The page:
We cannot uphold petitioner’s contention that his fourteen years of service with the DOH should be considered because his last two employers were government-owned and controlled corporations, and fall under the Civil Service Law.  Article IX(B), Section 2 paragraph 1 of the 1987 Constitution states --
Sec. 2. (1) The civil service embraces all branches, subdivisions, instrumentalities, and agencies of the Government, including government-owned or controlled corporations with original charters.
It is not at all disputed that while Respondent and LUSTEVECO are government-owned and controlled corporations, they have no original charters; hence they are not under the Civil Service Law.  In Philippine National Oil Company-Energy Development Corporation v. National Labor Relations Commission,[23] we ruled:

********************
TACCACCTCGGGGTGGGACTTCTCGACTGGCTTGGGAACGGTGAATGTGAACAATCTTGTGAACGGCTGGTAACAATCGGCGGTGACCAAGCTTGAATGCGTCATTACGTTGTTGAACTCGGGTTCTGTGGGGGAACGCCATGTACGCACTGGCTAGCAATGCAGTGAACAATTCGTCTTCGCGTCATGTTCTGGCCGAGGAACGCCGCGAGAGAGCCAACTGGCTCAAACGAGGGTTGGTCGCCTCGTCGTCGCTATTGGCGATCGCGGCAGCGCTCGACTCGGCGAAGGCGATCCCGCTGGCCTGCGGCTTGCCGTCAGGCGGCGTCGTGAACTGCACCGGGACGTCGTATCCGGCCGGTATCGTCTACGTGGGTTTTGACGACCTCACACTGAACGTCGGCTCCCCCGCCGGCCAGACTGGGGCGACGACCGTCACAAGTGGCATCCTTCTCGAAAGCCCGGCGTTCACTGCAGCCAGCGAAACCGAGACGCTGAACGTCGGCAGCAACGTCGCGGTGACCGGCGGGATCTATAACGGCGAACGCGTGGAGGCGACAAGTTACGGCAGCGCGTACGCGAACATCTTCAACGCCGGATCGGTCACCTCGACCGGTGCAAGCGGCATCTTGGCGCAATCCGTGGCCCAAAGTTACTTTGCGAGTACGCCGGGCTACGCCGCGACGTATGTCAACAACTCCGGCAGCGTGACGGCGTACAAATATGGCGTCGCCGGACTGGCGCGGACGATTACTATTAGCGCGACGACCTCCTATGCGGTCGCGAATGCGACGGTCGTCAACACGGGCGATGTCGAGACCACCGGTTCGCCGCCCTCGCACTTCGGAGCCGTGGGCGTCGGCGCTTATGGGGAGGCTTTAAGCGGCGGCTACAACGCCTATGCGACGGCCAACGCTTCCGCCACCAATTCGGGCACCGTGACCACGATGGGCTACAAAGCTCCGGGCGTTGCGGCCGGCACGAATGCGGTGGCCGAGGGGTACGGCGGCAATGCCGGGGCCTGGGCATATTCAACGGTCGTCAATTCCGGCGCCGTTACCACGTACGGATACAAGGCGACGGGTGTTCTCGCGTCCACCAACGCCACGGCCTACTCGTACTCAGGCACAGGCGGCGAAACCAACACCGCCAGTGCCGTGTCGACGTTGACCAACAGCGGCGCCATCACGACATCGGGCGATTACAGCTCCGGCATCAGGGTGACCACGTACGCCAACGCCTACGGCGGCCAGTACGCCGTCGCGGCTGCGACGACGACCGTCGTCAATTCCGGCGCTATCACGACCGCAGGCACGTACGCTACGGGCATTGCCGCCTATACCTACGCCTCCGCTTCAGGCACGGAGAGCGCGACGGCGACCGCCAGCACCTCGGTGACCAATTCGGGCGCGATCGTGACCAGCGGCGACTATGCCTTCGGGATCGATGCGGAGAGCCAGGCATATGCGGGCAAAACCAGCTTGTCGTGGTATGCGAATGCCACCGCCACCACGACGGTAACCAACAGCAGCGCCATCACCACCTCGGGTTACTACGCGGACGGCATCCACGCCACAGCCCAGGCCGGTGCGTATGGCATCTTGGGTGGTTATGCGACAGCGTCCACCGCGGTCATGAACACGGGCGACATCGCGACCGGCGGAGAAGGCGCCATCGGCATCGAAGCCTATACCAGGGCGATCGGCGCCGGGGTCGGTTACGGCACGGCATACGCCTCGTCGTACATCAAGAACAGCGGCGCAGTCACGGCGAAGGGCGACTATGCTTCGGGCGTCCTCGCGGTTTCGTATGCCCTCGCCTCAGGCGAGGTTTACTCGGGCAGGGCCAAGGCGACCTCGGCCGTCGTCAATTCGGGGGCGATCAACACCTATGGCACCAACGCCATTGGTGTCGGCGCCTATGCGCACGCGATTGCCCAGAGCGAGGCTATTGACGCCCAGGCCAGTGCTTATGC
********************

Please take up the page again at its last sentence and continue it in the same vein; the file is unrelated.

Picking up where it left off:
xxx “Thus under the present state of the law, the test in determining whether a government-owned or controlled corporation is subject to the Civil Service Law are [sic] the manner of its creation, such that government corporations created by special charter(s) are subject to its provisions while those incorporated under the General Corporation Law are not within its coverage.”
Consequently, Respondent was not bound by the opinion of the Civil Service Commission of 18 May 1993.

Petitioner’s contention that the principle of tacking of creditable service is mandated by Republic Act No. 7699 is baseless.  Section 3 of  Republic Act No. 7699 reads: